Tim Bowles, Mayor for the West of England
“We still have high numbers of cases of the virus across the West of England and it is vital that we all take action to protect lives and livelihoods and take pressure off our NHS.
“I understand that having two levels of alert within the region will be challenging and we are working with public transport operators to clarify what the different restrictions across council areas will mean for our residents and businesses. Through supporting each other, following the guidelines and adapting our behaviours, we can slow the spread of the virus and begin to recover as quickly as possible.
“I appreciate that we are facing economic and personal challenges the likes of which we have never seen before, but it is vital that we listen to the advice from the NHS and the Government.
“The West of England Combined Authority offers support to businesses and individuals across our region. Over the last few months, we have supported thousands of businesses with everything from trading online to mental health support and retraining for employees.
“We have an ambitious and robust Regional Recovery Plan, that we have developed with businesses and our communities to secure decent well- paid jobs. The plan builds on work already underway so that we can all have the confidence to emerge strongly from the pandemic and build back better.”
The West England Combined Authority Committee has committed £9.4m additional funding for this work – this is in addition to the £100m investment already committed to businesses and skills over the next four years. This includes business support, skills and employment initiatives.
It builds on the work that the Combined Authority has led during the pandemic including investment in cycling and walking initiatives, including the Joy in the Journey campaign to support residents to walk or cycle, expanding skills programmes such as Future Bright to help residents find employment and support for businesses to adapt and recover.”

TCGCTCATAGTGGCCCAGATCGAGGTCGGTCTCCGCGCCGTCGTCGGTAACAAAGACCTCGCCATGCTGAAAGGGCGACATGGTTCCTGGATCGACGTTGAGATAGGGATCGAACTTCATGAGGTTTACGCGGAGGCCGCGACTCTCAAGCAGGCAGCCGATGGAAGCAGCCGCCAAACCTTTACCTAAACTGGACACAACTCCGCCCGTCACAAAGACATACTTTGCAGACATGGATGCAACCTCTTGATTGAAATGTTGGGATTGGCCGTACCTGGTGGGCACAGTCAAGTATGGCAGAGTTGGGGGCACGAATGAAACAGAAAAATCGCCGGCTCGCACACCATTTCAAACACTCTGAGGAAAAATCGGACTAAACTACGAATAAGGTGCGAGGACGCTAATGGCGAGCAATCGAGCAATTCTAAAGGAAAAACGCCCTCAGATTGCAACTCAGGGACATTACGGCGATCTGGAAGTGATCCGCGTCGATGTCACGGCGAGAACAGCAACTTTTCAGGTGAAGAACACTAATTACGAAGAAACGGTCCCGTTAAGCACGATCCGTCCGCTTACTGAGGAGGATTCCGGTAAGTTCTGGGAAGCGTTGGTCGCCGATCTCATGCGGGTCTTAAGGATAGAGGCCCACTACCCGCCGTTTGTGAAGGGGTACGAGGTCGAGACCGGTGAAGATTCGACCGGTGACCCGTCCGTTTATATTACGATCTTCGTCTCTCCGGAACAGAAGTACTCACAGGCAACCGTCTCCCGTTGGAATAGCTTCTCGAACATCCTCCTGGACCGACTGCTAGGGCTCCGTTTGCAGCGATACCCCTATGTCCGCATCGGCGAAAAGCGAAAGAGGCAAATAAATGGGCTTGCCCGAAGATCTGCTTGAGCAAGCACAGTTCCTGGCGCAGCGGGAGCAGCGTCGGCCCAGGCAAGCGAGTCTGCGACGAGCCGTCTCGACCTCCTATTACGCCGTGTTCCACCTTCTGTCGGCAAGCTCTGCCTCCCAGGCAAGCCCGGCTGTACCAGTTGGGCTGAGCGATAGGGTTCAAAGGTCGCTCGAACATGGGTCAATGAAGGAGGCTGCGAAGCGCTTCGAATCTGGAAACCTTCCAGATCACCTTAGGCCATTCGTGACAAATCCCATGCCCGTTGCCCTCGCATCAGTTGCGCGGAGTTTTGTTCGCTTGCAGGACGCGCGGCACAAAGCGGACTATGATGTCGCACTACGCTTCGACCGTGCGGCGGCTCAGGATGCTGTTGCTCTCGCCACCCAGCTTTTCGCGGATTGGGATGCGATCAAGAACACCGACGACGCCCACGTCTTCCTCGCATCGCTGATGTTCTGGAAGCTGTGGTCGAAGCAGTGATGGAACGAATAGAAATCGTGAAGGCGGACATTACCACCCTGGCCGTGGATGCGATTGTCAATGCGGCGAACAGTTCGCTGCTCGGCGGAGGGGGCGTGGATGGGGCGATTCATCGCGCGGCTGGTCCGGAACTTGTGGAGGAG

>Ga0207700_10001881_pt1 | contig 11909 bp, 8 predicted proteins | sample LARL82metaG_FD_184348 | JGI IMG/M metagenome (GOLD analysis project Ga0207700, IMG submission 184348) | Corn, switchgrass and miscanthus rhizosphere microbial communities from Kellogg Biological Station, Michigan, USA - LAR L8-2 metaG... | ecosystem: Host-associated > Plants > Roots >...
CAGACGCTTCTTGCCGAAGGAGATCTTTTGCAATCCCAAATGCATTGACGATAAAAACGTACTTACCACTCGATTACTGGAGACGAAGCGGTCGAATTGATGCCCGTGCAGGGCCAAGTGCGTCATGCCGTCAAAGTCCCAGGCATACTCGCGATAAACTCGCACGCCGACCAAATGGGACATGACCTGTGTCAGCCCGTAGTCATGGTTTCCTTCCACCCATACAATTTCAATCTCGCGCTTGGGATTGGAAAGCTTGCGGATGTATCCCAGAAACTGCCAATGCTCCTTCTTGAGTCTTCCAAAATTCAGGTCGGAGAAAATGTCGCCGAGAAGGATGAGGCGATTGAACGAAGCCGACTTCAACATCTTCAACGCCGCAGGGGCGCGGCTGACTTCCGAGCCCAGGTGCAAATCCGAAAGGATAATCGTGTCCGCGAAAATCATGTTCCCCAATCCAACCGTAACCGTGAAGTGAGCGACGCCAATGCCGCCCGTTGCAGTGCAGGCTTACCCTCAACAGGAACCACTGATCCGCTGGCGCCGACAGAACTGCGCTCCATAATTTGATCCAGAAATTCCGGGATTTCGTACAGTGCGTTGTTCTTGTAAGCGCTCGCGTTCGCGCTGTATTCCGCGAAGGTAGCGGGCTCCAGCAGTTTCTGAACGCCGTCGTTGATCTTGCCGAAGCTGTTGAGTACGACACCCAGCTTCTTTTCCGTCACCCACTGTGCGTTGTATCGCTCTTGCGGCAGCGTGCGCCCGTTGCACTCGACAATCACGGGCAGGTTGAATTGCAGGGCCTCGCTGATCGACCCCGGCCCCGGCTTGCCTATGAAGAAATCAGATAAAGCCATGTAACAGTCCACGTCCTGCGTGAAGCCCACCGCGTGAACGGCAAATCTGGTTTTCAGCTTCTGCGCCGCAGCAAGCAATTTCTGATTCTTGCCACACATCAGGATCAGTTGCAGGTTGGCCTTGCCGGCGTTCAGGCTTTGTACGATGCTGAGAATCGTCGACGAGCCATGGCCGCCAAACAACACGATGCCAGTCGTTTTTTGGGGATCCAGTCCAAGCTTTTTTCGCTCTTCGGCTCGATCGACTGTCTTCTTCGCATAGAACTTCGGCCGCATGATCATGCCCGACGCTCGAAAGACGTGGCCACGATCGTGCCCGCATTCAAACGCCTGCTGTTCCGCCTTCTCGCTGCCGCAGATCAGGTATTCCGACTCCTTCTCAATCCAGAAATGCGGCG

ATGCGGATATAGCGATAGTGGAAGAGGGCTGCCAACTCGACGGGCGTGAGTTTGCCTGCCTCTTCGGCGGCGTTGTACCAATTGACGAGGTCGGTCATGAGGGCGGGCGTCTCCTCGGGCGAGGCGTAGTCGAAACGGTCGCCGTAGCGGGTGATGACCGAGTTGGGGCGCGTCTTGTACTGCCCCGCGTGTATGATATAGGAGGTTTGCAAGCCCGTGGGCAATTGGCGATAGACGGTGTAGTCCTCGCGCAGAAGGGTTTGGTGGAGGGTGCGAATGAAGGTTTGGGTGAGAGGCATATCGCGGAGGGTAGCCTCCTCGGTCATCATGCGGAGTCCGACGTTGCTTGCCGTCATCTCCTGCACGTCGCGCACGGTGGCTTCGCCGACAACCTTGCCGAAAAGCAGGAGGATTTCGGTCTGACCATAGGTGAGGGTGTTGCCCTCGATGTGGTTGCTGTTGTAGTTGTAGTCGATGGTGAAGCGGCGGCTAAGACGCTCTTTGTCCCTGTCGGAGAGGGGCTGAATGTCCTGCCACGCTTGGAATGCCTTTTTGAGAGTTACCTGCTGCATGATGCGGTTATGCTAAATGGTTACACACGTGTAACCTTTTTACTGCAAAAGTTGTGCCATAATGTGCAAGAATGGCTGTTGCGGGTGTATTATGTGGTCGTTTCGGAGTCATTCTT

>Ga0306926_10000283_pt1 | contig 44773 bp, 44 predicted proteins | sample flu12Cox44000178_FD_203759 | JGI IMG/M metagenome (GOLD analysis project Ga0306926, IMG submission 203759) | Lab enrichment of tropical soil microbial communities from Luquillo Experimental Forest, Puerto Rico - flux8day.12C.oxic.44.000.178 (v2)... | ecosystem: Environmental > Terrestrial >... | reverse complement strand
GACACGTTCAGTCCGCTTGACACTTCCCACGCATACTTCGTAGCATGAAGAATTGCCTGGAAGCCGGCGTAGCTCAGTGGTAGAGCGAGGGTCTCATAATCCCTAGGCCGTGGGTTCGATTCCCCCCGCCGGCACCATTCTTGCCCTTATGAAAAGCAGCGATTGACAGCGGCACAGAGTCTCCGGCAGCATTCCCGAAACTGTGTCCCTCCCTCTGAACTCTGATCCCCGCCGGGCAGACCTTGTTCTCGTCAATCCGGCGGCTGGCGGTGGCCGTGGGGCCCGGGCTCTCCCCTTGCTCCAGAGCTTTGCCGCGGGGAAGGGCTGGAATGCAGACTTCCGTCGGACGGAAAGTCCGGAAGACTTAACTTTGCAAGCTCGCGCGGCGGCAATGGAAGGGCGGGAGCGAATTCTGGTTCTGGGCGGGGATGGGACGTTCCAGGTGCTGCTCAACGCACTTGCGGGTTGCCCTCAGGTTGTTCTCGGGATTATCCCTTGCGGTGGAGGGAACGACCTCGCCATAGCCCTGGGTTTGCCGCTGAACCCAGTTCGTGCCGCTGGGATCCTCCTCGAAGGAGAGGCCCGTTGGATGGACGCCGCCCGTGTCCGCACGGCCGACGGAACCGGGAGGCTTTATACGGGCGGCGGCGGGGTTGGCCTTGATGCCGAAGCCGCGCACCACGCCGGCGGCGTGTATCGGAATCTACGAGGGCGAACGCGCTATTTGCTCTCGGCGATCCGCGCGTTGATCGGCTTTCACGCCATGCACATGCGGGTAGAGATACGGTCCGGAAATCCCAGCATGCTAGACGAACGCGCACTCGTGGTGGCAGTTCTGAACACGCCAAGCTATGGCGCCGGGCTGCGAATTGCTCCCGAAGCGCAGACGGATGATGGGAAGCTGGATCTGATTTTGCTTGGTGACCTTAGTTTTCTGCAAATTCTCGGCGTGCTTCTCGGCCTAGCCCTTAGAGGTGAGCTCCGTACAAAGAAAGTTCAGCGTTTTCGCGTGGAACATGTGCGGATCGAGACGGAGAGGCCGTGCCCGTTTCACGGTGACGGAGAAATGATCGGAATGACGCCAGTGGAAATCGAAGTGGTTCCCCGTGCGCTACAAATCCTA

Ruth Lambert Development Manager, Somerset and Wiltshire, for the Federation of Small Businesses (FSB)
“These have been trying and difficult times for so many, and with the festive season upon us, it’s never been more important to see trading resume once again. Many small businesses will be issuing a sigh of relief that they can operate in tier two in what is the busiest month of the year for many. However, the challenges are prevalent for many in the hospitality sector and we must encourage people to support them in this time of need”
“These past nine months have been among some of the most difficult that small firms have ever had to endure and that hardship looks set to continue.
“Small firms in all Tiers will want reassurance about how long these measures will remain in place, and the longer-term measures we can expect to face in the New Year. In order to safeguard jobs and livelihoods, the Government must set out a roadmap as soon as possible.
“In the recent Spending Review, we heard very little about the importance of business and private-sector job creation and it was also a missed opportunity to help company directors and the newly self-employed who have been left with little or no support all year. Small firms and the self-employed in particular will be desperate for the Government to introduce new measures to address the gaping holes in support that remain untouched.
“Meanwhile we would urge the public to continue to shop local, shop small and shop small online where possible. Small businesses for many are the beating heart of our communities and we must band together to make sure we save small firms and jobs from being lost right across the nation.”
Full government guidance on the new restrictions can be found here.